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Florida's Latinos to Pick the Next US President?
Special Contribution
By Domenico Maceri
The Kerrys and Edwards stand with Florida supporters.
Courtesy Sharon Farmer

Although Latinos traditionally vote Democratic by significant margins, Cuban-Americans usually go the other way and vote overwhelmingly for the GOP. Since George W. Bush became president by carrying Florida with little more than 500 votes in 2000, the increasing non-Cuban Latino population of the state is being carefully watched by both major parties. The demographic changes are likely to have a serious impact on this year's presidential election.

Cubans used to be the largest ethnic group among Florida's Latinos, but now are only one third of the 2.6 mil. Hispanics in the Sunshine State. They have historically voted Republican because of the GOP policy of taking a strong stand against the much-hated Castro.

Latinos, in general, on the other hand, favor the Democratic Party by two to one margins. According to the National Association of Latino Appointed and Elected Officials (NALEO), 160,000 new Latinos in Florida will cast ballots in 2004. That is good news for John Kerry.

To be sure, Bush has a number of assets in Florida which will give his Democratic opponent a run for his money.

To begin with, Jeb Bush, the President's brother, is the governor of Florida. He speaks Spanish very well and is married to Columba Garnica Gallo, a native of Mexico. Thus, Bush can boast a "family" connection with Latinos.

Jeb Bush (right) with his older brother President George W. Bush
In addition, although the decreasing numbers of Cuban-American voters in Florida is certainly a minus for Bush, other Latinos are not nearly as well organized politically. Not all these new arrivals become citizens and those who do may not necessarily be registered to vote. Cuban-Americans, in fact, represent half of the Latino registered voters in Florida.

The ethnicity of Latino elected officials in Florida also points to a well-organized Cuban-American political group. The three Latinos in the Florida State Senate are Cuban-Americans. The Florida House of Representatives includes 11 Cuban-Americans, one Puerto Rican, one Mexican-American, and one Colombian-American. In the US House of Representatives, the three Latinos from Florida are also Cuban Americans.

Yet, although Cuban-Americans have historically voted for the GOP by 80 percent or better, there is no guarantee that those numbers will repeat themselves. The strong anti-Castro feelings are fraying with Cuban-Americans who were born in Florida and who see themselves much more as Americans of Cuban descent rather than exiles whose ultimate goal is to return to Cuba.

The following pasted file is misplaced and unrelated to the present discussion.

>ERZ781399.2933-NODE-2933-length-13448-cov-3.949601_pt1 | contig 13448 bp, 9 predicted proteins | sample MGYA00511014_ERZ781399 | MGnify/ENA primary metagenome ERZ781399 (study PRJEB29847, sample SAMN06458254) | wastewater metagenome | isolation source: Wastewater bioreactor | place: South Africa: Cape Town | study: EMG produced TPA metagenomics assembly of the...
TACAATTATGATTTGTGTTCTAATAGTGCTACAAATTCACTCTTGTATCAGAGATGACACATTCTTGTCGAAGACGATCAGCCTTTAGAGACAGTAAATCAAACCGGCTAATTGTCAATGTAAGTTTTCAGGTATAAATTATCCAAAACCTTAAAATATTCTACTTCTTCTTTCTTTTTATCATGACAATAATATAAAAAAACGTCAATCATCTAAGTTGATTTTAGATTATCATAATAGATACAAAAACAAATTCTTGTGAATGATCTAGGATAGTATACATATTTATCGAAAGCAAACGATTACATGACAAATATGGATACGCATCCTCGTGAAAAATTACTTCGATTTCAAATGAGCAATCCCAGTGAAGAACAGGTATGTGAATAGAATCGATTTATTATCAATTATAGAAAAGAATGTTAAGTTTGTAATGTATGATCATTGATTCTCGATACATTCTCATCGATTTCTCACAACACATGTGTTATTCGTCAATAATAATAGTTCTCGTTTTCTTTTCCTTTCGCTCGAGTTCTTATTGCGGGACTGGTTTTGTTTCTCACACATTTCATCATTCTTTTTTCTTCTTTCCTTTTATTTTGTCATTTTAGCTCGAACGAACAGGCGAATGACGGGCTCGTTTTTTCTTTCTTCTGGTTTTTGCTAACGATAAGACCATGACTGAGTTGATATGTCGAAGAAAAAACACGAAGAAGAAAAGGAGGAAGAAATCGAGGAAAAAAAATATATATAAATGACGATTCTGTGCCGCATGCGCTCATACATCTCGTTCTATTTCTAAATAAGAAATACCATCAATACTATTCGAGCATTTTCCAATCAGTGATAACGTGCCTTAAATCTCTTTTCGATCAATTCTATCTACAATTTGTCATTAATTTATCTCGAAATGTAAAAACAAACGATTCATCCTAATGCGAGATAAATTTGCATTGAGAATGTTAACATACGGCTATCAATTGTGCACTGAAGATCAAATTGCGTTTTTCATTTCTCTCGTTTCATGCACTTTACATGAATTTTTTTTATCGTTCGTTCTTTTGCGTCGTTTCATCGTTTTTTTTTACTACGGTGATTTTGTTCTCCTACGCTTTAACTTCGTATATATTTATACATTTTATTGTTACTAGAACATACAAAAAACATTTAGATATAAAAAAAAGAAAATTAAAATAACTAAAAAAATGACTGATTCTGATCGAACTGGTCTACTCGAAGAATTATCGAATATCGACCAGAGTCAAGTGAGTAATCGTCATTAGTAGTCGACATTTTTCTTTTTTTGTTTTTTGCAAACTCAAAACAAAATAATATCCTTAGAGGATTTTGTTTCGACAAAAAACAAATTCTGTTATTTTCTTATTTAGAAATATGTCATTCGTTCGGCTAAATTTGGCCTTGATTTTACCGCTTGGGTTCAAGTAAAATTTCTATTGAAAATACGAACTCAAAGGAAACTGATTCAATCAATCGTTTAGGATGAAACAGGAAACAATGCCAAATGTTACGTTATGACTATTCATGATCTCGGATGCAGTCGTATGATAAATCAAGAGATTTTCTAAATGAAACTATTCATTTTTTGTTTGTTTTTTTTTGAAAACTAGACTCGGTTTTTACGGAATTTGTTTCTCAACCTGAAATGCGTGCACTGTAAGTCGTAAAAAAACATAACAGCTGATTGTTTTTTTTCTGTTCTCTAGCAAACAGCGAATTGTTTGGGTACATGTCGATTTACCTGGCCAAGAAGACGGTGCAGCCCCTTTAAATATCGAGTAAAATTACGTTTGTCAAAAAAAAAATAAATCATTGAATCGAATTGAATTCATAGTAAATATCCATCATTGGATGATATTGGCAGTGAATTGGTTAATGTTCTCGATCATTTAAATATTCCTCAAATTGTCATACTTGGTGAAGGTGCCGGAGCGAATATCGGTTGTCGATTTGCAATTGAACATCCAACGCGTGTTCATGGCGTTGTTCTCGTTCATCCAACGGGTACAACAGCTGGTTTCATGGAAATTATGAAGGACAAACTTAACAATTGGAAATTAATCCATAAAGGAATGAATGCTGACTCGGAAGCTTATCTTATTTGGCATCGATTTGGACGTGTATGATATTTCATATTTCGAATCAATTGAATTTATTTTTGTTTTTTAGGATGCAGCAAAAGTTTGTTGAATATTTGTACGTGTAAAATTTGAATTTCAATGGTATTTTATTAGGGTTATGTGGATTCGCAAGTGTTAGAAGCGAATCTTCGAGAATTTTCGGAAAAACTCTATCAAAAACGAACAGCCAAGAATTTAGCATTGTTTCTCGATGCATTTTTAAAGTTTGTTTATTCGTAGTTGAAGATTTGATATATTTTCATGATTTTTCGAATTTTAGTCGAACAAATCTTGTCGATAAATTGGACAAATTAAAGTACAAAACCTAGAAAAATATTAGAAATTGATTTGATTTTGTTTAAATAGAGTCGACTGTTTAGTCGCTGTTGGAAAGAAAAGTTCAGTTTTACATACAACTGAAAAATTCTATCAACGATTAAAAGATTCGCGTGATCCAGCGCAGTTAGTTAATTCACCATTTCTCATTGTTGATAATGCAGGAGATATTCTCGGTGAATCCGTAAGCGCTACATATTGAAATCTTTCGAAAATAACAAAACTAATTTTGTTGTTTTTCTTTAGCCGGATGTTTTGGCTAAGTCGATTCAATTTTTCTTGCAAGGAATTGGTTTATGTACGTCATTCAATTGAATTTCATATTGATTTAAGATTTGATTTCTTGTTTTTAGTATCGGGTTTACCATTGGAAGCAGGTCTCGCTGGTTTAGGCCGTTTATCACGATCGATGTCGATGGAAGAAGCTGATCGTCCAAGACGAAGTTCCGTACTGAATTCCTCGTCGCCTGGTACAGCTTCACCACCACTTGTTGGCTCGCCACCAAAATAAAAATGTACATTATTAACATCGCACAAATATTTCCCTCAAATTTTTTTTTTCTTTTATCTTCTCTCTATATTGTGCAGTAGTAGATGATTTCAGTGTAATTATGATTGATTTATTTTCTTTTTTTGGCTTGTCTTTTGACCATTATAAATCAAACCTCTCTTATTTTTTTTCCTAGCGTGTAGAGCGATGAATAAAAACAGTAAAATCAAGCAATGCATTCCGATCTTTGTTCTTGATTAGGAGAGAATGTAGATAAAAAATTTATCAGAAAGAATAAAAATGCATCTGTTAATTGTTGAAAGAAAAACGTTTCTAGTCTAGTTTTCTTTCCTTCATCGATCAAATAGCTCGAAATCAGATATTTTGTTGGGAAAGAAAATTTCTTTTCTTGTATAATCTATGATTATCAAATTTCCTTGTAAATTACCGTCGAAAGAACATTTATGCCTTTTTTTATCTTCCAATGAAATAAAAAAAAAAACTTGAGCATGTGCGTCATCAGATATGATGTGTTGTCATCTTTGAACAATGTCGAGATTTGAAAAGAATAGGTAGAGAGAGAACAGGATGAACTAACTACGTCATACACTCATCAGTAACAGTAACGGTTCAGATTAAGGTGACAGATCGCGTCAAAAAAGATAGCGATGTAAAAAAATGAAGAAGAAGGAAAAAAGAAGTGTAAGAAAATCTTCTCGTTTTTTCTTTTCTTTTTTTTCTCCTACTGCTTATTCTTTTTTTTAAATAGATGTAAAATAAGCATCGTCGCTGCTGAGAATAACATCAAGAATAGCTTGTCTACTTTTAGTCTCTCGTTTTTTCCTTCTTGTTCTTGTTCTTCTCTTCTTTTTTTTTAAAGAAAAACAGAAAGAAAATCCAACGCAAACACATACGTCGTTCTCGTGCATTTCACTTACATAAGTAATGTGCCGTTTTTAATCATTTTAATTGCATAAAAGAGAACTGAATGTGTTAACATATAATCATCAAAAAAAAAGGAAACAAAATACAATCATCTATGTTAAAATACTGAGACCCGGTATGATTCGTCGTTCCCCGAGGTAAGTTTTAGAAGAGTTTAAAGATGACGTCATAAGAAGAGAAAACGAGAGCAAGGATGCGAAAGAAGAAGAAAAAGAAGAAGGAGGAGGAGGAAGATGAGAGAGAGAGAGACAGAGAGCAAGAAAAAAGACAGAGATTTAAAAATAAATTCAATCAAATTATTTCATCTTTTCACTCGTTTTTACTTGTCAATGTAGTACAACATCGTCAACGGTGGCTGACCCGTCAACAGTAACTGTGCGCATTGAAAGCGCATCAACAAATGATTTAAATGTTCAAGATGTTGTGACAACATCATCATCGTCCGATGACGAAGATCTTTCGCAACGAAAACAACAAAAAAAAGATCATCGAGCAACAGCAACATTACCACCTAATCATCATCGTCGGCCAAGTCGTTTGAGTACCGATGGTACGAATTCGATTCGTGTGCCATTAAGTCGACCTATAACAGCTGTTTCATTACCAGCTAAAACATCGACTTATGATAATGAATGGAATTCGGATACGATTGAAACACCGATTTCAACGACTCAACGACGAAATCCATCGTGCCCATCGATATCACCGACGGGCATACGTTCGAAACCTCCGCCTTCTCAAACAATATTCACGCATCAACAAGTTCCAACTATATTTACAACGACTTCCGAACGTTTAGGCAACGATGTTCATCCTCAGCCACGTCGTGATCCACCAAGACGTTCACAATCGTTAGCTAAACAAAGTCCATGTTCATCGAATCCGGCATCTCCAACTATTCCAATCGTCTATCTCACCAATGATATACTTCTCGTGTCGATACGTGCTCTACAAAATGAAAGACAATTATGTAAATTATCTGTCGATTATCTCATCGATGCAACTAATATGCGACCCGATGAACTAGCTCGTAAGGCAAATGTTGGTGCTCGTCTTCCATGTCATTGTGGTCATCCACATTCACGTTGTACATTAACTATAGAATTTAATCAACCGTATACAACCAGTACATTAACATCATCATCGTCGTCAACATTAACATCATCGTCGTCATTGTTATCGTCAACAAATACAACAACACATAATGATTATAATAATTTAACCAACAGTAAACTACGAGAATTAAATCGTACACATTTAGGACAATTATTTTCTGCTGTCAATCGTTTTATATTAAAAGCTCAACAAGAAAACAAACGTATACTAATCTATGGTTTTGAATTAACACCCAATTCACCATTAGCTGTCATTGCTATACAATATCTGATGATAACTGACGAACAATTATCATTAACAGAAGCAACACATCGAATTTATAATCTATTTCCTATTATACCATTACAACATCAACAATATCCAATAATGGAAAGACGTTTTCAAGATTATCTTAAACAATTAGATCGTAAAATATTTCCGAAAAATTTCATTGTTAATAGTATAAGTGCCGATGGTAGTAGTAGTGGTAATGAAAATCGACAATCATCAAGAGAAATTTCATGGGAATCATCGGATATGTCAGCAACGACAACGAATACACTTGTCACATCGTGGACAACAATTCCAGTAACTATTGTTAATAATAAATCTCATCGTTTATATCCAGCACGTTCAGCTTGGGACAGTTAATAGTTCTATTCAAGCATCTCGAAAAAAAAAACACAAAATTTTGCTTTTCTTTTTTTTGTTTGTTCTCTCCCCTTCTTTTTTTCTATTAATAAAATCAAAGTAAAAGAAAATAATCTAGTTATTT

As these Cuban Americans become more and more integrated, they focus on jobs, healthcare, education, and Iraq, which are the issues affecting the average American. Castro increasingly becomes a faint memory.

The concerns of non-Cuban Latinos are similar although immigration looms large with them. And on this score Bush has accomplished virtually nothing in his more than three years as president. His immigration proposal made in January of this year has not gone anywhere and it's unlikely to do so in light of the continuing attention required by the quagmire in Iraq.

Cuban-Americans in US
Bush's problems and the changing Latino demographics in Florida would suggest an opportunity for Kerry. Like Bush, Kerry has a multilingual surrogate who could play a significant role. His wife, Teresa, speaks several languages including Spanish, and could provide an entree into Latinos' hearts.

For the most part, Kerry's advantage with Latinos in general centers on their minds. A survey conducted by the Pew Hispanic Center and the Kaiser Family on issues dear to Latinos suggests areas which could labeled "Democratic turf." The top three concerns for Latinos are education, economy, and Social Security. Which party can better deal with the economy? The survey found Latinos favor Democrats (53 percent) over Republicans (27 percent).

Yet, Kerry does not have a lock on the Latino vote. In a recent Miami Herald poll, Kerry would get 58 percent of the Latino vote, while Bush would get 33 percent. Those numbers are good but some strategists feel that Kerry needs to get 70 percent or better.

The challenge for Kerry will be to make sure Latinos vote for him not because he is a Democrat but because he is Kerry and would do for Latinos what Bush has not done in his three-and-a-half years in office. If he doesn't convey that message, many Latinos will stay home and the very active Cuban-Americans could tilt the election to Bush.

Other Articles by Domenico Maceri
    Julián Castro's Monolingualism: a ...
    Biden's Immigration Plan: Between Trump and ...
    Legal and Illegal Immigration: A Winning ...
    World Cup: Beyond the Soccer Field
    John Kelly's Fails English and History

Domenico Maceri, Ph.D., UC Santa Barbara, teaches foreign languages at Allan Hancock College in Santa Maria, CA. His articles have appeared in many newspapers including Los Angeles Times, Washington Times, Japan Times, and The Seoul Times. Some of his stories won awards from the National Association of Hispanic Publications.






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